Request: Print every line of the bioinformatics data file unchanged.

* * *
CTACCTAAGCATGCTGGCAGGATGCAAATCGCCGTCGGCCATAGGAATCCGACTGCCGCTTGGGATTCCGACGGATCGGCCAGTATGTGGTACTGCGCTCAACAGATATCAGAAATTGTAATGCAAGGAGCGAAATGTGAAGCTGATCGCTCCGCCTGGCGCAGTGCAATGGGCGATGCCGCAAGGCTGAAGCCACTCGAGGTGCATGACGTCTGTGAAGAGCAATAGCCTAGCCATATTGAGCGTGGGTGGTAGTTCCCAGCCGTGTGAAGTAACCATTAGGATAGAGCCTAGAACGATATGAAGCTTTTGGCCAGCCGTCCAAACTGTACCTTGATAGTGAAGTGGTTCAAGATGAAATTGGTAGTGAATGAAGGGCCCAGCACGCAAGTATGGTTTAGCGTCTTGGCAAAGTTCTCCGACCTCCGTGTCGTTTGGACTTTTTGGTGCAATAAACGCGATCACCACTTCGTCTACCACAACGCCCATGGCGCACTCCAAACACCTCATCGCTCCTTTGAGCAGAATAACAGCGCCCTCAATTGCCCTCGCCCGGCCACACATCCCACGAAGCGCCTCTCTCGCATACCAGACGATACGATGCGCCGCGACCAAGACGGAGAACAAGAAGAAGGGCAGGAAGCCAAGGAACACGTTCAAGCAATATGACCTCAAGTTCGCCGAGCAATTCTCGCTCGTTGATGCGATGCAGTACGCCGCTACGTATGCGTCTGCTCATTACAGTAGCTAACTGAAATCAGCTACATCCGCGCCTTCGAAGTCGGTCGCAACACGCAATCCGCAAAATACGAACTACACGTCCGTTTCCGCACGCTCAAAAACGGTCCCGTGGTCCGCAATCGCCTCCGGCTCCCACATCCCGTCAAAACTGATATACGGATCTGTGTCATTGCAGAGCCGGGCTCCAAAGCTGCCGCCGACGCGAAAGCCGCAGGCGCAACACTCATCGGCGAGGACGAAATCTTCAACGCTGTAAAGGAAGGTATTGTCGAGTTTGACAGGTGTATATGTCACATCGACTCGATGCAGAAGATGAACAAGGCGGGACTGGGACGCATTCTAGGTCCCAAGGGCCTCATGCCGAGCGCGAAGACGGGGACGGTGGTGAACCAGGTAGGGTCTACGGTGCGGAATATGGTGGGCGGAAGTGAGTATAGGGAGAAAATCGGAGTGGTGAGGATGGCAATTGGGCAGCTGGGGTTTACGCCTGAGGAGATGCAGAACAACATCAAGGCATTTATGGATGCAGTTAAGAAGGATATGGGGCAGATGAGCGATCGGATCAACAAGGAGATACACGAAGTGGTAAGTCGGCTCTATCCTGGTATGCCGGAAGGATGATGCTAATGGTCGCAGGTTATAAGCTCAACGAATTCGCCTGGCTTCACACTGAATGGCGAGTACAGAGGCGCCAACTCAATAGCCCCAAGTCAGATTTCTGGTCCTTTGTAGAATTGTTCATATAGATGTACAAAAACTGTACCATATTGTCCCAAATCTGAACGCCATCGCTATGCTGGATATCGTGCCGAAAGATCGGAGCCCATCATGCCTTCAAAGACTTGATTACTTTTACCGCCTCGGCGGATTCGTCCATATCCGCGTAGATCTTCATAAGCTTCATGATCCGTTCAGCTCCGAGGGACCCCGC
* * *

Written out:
CTACCTAAGCATGCTGGCAGGATGCAAATCGCCGTCGGCCATAGGAATCCGACTGCCGCTTGGGATTCCGACGGATCGGCCAGTATGTGGTACTGCGCTCAACAGATATCAGAAATTGTAATGCAAGGAGCGAAATGTGAAGCTGATCGCTCCGCCTGGCGCAGTGCAATGGGCGATGCCGCAAGGCTGAAGCCACTCGAGGTGCATGACGTCTGTGAAGAGCAATAGCCTAGCCATATTGAGCGTGGGTGGTAGTTCCCAGCCGTGTGAAGTAACCATTAGGATAGAGCCTAGAACGATATGAAGCTTTTGGCCAGCCGTCCAAACTGTACCTTGATAGTGAAGTGGTTCAAGATGAAATTGGTAGTGAATGAAGGGCCCAGCACGCAAGTATGGTTTAGCGTCTTGGCAAAGTTCTCCGACCTCCGTGTCGTTTGGACTTTTTGGTGCAATAAACGCGATCACCACTTCGTCTACCACAACGCCCATGGCGCACTCCAAACACCTCATCGCTCCTTTGAGCAGAATAACAGCGCCCTCAATTGCCCTCGCCCGGCCACACATCCCACGAAGCGCCTCTCTCGCATACCAGACGATACGATGCGCCGCGACCAAGACGGAGAACAAGAAGAAGGGCAGGAAGCCAAGGAACACGTTCAAGCAATATGACCTCAAGTTCGCCGAGCAATTCTCGCTCGTTGATGCGATGCAGTACGCCGCTACGTATGCGTCTGCTCATTACAGTAGCTAACTGAAATCAGCTACATCCGCGCCTTCGAAGTCGGTCGCAACACGCAATCCGCAAAATACGAACTACACGTCCGTTTCCGCACGCTCAAAAACGGTCCCGTGGTCCGCAATCGCCTCCGGCTCCCACATCCCGTCAAAACTGATATACGGATCTGTGTCATTGCAGAGCCGGGCTCCAAAGCTGCCGCCGACGCGAAAGCCGCAGGCGCAACACTCATCGGCGAGGACGAAATCTTCAACGCTGTAAAGGAAGGTATTGTCGAGTTTGACAGGTGTATATGTCACATCGACTCGATGCAGAAGATGAACAAGGCGGGACTGGGACGCATTCTAGGTCCCAAGGGCCTCATGCCGAGCGCGAAGACGGGGACGGTGGTGAACCAGGTAGGGTCTACGGTGCGGAATATGGTGGGCGGAAGTGAGTATAGGGAGAAAATCGGAGTGGTGAGGATGGCAATTGGGCAGCTGGGGTTTACGCCTGAGGAGATGCAGAACAACATCAAGGCATTTATGGATGCAGTTAAGAAGGATATGGGGCAGATGAGCGATCGGATCAACAAGGAGATACACGAAGTGGTAAGTCGGCTCTATCCTGGTATGCCGGAAGGATGATGCTAATGGTCGCAGGTTATAAGCTCAACGAATTCGCCTGGCTTCACACTGAATGGCGAGTACAGAGGCGCCAACTCAATAGCCCCAAGTCAGATTTCTGGTCCTTTGTAGAATTGTTCATATAGATGTACAAAAACTGTACCATATTGTCCCAAATCTGAACGCCATCGCTATGCTGGATATCGTGCCGAAAGATCGGAGCCCATCATGCCTTCAAAGACTTGATTACTTTTACCGCCTCGGCGGATTCGTCCATATCCGCGTAGATCTTCATAAGCTTCATGATCCGTTCAGCTCCGAGGGACCCCGC